Is Your Cookware Harmful to Your Health?

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Is Your Cookware Harmful to Your Health?
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Is Your Cookware Harmful to Your Health?

Non-stick pots and pans may make cleaning up easier, but find out if that freedom from scrubbing has a price.

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Don’t Preheat Cookware

Don't preheat cookware at a high heat temperature. The pan tends to reach high temps more quickly when it’s empty, releasing the harmful chemicals. Instead, heat at the lowest temperature possible to cook your food safely.

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Low To Medium Heat Help Avoid Toxic Fumes

Use only low to medium heat to avoid the release of toxic fumes.

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Prep New Cookware

“Wash the pans well and boil water [in them] and discard that water a few times to get rid of C8 release when the pan is relatively new,” says Kannan.

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Vent Out Toxic Fumes

Keep the exhaust fan on so that airborne release of potentially toxic fumes can be vented out.

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Find Safer Options

Find safer options such as non-stick cookware that doesn’t contain the harmful chemicals, as well as pots and pans made from different materials, such as ceramic and stainless steel. Check out our gallery of the healthiest cookware options.

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Most of us love nonstick cookware because you don't have to slather on butter and oil to keep food from sticking—saving you some calories—and it requires no scrubbing whatsoever so you're out of the kitchen faster.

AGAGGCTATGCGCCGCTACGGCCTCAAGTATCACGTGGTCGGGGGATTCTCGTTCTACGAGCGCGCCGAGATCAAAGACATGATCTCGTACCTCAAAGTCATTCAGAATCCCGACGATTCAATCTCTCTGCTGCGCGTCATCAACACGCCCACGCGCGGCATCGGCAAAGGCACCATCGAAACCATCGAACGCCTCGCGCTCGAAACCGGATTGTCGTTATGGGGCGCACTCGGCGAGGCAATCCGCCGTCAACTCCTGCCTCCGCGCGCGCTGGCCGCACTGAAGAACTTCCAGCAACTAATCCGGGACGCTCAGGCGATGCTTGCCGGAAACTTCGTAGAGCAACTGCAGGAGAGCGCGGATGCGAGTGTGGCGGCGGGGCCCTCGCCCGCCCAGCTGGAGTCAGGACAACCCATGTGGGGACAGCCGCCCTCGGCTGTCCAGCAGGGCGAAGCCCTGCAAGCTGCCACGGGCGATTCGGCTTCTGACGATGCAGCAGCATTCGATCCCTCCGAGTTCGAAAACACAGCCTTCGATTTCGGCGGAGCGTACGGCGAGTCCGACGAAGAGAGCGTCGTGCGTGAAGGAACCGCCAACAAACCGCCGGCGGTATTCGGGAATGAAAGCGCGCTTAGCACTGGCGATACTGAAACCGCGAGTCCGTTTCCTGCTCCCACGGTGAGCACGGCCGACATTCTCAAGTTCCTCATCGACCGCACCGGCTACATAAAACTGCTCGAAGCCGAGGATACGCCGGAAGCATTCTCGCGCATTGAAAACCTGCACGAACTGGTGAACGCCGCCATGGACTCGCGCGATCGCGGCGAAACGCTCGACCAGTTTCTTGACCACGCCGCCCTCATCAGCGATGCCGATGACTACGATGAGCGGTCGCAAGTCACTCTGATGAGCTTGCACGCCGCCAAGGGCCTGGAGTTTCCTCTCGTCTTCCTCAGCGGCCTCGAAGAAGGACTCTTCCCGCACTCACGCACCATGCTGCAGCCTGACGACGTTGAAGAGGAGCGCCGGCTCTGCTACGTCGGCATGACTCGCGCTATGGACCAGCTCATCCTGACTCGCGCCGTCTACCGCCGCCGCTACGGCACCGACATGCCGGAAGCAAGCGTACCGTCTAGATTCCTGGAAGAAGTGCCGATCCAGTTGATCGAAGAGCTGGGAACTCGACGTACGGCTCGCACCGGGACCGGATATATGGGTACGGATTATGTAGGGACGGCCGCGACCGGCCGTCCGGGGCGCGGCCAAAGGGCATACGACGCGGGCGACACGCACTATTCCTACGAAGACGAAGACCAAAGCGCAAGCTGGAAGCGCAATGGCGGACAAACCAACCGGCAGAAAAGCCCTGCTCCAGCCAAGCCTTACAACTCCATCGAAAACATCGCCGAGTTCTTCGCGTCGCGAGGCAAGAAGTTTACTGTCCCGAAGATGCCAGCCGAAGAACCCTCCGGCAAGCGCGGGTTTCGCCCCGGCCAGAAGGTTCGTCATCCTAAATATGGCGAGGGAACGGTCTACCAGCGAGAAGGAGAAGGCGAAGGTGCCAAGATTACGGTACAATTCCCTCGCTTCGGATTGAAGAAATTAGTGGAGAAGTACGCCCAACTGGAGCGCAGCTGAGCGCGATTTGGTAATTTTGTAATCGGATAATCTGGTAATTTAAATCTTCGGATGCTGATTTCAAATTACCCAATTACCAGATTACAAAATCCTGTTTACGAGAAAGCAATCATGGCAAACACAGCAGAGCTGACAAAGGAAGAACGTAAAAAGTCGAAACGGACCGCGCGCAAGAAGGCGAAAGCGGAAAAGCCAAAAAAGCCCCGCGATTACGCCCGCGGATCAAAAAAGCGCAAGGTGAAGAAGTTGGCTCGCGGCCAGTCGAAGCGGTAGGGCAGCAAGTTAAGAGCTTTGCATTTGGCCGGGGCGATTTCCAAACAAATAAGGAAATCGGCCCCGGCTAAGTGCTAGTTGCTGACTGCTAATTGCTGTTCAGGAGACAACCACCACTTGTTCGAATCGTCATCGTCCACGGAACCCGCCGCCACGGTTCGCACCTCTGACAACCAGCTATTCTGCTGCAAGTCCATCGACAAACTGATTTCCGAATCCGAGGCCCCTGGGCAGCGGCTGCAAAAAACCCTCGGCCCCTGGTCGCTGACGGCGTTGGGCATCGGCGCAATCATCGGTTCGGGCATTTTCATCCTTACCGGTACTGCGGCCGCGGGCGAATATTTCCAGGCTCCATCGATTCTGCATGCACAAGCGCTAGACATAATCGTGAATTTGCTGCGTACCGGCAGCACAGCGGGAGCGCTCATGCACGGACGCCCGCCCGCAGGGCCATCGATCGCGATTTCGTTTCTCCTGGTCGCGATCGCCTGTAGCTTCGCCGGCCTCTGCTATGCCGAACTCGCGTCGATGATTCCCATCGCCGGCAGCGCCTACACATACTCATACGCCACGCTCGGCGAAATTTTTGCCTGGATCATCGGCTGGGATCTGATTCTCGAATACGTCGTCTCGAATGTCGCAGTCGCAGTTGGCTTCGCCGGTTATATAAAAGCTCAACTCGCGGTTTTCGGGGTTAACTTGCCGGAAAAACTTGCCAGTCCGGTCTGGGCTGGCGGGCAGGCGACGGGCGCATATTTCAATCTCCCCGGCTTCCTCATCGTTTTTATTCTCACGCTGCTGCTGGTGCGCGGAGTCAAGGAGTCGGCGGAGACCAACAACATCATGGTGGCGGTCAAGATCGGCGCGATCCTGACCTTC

Unfortunately, there are potential risks to some types of non-stick surfaces known as Teflon. "The fluoropolymer coating of the nonstick cookware can release some carcinogenic chemicals, like perfluorooctanoic acid (C8), upon heating," explains Kurunthachalam Kannan, Ph.D., environmental toxologist at the New York State Department of Health's Wadsworth Center. "C8 can be released at normal cooking temperatures, but at very high temperatures, the fluoropolymer coating can peel off and contaminate foods."

These chemicals have been linked to a variety of adverse health effects including smaller weight and size in newborn babies, high cholesterol, abnormal thyroid levels, liver inflammation and a weakened immune system, according to the Environmental Working Group.

"There is even something called 'teflon flu,' which is a flu-like illness that occurs when people inhale these toxic fumes," adds Susan Blum, M.D., assistant clinical professor of preventative medicine at Mount Sinai School of Medicine. Symptoms of this "flu" include chills, fever and headaches. That's the bad news. The good is that there are ways you can protect yourself.

Check out the slideshow above for ways to use new cooking ware safely.

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